NJCAA to create esports national championships
The governing body for junior colleges is working on an esports national championship, plus run-up events, for its two-year schools.
The National Junior College Athletic Association, headquartered in Charlotte, has agreements with sports agency CSMG and Legacy Esports, an event management firm, to create national championship events.
Legacy will operate and schedule the championships, while CSMG’s Neil Malvone, executive vice president of business affairs and strategic partnerships, will head up the commercial side. From a media standpoint, that could be streaming rights or linear TV, he said, like a Twitch or Turner that already has exhibited interest in esports.
Sponsorship opportunities could range from title sponsorship of the national championship to jersey patches, venue signage, product placement and other NJCAA messaging.
A season-culminating tournament is expected to be held in April. Among the prizes at stake will include everything from scholarships to new gaming equipment, such as computers, chairs or other items that could enhance the winning school’s gaming program.
“As more schools participate, that will help us provide more prizes and more incentives,” said J.D. Healy, Legacy’s chief operating officer. “We’re not talking about the $20 million prize from the Fortnite event a few weeks ago, but we do hope to increase the rewards over time.”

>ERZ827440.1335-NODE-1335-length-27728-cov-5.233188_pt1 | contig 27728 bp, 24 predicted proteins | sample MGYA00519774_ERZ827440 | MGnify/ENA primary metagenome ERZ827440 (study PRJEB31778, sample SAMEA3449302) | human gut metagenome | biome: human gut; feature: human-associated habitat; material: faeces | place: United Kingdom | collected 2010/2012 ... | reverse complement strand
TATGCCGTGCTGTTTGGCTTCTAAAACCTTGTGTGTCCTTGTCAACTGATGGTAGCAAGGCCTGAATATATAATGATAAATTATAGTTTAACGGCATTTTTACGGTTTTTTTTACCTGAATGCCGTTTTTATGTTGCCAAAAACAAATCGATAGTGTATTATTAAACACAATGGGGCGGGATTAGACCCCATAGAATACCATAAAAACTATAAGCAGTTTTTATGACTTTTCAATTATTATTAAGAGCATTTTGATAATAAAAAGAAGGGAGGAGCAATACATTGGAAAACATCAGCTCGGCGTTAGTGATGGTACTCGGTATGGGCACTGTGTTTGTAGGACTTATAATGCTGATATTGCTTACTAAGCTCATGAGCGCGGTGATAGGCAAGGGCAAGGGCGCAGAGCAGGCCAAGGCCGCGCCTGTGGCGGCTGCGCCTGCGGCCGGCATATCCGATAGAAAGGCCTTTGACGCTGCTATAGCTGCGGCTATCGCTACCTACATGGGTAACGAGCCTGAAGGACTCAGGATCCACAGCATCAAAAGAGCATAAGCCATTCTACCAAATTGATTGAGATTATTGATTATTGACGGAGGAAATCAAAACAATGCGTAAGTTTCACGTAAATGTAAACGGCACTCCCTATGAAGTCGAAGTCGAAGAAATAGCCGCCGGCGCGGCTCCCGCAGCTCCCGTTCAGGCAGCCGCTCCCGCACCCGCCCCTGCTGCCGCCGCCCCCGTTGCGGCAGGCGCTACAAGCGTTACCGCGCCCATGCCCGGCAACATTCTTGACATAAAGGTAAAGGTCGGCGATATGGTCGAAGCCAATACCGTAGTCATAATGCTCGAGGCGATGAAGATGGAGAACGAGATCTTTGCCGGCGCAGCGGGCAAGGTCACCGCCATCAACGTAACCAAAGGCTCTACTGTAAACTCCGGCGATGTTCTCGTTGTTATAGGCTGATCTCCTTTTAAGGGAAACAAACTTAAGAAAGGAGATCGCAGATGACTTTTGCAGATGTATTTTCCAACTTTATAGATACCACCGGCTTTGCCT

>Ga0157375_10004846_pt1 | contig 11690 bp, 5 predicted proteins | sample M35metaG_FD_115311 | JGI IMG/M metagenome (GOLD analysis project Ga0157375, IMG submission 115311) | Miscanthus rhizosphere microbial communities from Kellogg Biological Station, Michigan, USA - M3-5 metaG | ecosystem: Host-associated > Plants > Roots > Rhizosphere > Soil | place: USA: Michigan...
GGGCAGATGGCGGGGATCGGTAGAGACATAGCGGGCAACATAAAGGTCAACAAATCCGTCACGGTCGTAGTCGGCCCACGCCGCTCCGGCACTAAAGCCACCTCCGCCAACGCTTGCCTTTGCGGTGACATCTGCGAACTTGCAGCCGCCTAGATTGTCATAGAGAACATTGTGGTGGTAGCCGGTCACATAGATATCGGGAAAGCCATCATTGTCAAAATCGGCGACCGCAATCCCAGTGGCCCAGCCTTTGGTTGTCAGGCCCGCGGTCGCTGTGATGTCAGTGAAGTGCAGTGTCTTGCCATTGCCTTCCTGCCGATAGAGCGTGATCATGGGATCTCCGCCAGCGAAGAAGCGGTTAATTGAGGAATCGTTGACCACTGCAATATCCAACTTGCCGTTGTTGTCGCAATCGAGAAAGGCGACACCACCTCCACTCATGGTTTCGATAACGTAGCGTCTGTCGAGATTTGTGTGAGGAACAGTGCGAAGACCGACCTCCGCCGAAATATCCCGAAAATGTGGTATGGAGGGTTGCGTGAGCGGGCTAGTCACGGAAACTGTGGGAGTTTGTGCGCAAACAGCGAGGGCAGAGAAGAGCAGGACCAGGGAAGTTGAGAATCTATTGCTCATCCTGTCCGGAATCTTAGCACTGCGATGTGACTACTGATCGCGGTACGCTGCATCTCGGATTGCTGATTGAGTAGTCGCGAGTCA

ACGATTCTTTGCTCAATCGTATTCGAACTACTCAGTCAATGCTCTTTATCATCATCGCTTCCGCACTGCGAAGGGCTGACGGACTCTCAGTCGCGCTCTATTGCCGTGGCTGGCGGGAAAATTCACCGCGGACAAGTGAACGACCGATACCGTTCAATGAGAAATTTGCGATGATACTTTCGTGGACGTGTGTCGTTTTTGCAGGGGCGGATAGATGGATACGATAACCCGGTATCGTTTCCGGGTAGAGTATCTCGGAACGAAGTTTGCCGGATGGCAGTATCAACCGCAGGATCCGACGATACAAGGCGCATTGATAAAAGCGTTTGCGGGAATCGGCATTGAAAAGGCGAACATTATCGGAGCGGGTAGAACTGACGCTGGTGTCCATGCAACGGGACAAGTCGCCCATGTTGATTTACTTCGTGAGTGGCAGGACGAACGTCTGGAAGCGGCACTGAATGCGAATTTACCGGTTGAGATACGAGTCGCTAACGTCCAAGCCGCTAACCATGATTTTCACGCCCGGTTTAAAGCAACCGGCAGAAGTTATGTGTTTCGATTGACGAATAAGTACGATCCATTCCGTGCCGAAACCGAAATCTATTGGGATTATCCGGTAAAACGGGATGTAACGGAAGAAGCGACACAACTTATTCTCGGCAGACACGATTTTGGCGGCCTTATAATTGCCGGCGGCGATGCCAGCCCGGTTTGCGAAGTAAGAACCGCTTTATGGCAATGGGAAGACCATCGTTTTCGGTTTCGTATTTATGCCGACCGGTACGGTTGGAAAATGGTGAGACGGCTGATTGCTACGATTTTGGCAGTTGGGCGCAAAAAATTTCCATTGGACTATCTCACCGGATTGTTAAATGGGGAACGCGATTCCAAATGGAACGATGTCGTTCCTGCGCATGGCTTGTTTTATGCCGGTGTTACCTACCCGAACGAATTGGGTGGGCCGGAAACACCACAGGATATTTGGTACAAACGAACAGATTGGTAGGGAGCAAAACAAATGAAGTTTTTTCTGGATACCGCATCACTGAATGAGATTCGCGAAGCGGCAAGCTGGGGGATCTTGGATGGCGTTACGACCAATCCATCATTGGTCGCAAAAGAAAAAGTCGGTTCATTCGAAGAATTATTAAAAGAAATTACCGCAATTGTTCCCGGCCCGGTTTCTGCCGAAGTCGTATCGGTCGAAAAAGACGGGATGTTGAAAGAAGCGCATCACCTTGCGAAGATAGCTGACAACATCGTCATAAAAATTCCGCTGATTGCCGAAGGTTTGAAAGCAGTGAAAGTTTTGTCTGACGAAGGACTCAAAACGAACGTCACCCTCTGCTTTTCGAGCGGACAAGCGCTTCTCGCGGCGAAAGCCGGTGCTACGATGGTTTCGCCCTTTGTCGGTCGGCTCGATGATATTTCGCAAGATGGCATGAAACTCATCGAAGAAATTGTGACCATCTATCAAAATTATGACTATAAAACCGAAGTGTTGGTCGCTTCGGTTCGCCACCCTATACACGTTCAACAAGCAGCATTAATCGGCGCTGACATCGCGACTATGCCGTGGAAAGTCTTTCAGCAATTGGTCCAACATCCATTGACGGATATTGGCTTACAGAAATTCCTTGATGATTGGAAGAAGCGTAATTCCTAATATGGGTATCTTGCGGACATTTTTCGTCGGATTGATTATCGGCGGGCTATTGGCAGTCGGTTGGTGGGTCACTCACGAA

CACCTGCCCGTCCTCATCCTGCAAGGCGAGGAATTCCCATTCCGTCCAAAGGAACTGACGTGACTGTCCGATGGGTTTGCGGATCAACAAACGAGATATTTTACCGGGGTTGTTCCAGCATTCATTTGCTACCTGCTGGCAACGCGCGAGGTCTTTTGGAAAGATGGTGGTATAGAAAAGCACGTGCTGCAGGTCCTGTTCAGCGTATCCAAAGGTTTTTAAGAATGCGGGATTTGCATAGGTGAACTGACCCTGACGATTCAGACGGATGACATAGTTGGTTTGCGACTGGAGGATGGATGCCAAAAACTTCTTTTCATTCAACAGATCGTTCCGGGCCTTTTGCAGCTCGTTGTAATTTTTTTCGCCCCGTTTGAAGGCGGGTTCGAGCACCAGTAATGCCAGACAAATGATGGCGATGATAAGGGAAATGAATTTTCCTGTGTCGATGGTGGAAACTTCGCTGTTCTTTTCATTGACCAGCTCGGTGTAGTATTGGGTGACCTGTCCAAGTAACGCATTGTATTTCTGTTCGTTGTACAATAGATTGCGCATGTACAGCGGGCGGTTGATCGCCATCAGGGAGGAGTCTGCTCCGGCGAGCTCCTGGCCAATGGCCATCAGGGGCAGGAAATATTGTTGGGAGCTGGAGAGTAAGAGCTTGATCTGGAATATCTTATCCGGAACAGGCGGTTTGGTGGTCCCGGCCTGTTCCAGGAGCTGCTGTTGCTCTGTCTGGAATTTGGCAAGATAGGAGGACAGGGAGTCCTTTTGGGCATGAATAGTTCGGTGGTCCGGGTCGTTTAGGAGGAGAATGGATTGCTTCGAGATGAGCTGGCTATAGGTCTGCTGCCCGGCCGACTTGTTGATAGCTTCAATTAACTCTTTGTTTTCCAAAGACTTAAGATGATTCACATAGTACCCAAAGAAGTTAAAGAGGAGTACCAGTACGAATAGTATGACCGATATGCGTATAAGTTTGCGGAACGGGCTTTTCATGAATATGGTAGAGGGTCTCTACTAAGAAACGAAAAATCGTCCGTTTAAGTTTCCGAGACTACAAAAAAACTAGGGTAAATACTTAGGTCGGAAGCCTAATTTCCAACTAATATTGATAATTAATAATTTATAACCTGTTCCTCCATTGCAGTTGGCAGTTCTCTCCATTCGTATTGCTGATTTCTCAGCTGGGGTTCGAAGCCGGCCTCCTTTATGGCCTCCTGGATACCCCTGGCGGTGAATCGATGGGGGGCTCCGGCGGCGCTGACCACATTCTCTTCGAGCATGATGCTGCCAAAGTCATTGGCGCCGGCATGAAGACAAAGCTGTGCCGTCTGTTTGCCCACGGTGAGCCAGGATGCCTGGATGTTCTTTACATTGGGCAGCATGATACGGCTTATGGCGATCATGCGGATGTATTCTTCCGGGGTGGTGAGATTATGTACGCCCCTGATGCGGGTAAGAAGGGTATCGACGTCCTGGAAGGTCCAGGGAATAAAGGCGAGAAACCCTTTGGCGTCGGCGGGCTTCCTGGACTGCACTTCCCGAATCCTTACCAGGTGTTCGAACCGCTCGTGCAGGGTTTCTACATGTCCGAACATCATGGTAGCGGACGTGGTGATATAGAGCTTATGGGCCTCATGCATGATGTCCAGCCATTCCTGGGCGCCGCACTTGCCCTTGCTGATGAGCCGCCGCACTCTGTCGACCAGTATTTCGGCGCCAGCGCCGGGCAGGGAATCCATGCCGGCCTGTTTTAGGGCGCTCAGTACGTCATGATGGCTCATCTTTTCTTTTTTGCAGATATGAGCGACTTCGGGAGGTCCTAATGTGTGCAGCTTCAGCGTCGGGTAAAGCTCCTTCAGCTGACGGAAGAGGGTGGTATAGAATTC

Esports events could begin as early this fall, said Chris Parker, president and CEO of the NJCAA. Teams will be seeded early in the spring semester and regional events would run through March, setting up the national championship tournament. Sites will be determined later.
The NJCAA will publish weekly polls in esports like it does for any other sport it sponsors.
While the NJCAA’s membership has grown to 520, fewer than 40 schools currently support esports programs. One of the goals this fall is to determine how many more two-year schools want to field teams now that there’s a structure in place, and how much work needs to be done to get competing schools on relatively equal playing fields.
“Is it a sport or is it not a sport? We’re not going to debate that,” Parker said. “We look at it truly through the lens of providing opportunities. … This is an enrollment opportunity that is a growing opportunity. If it’s successful and brings more recognition to those colleges, then we know we’ve had a positive impact.”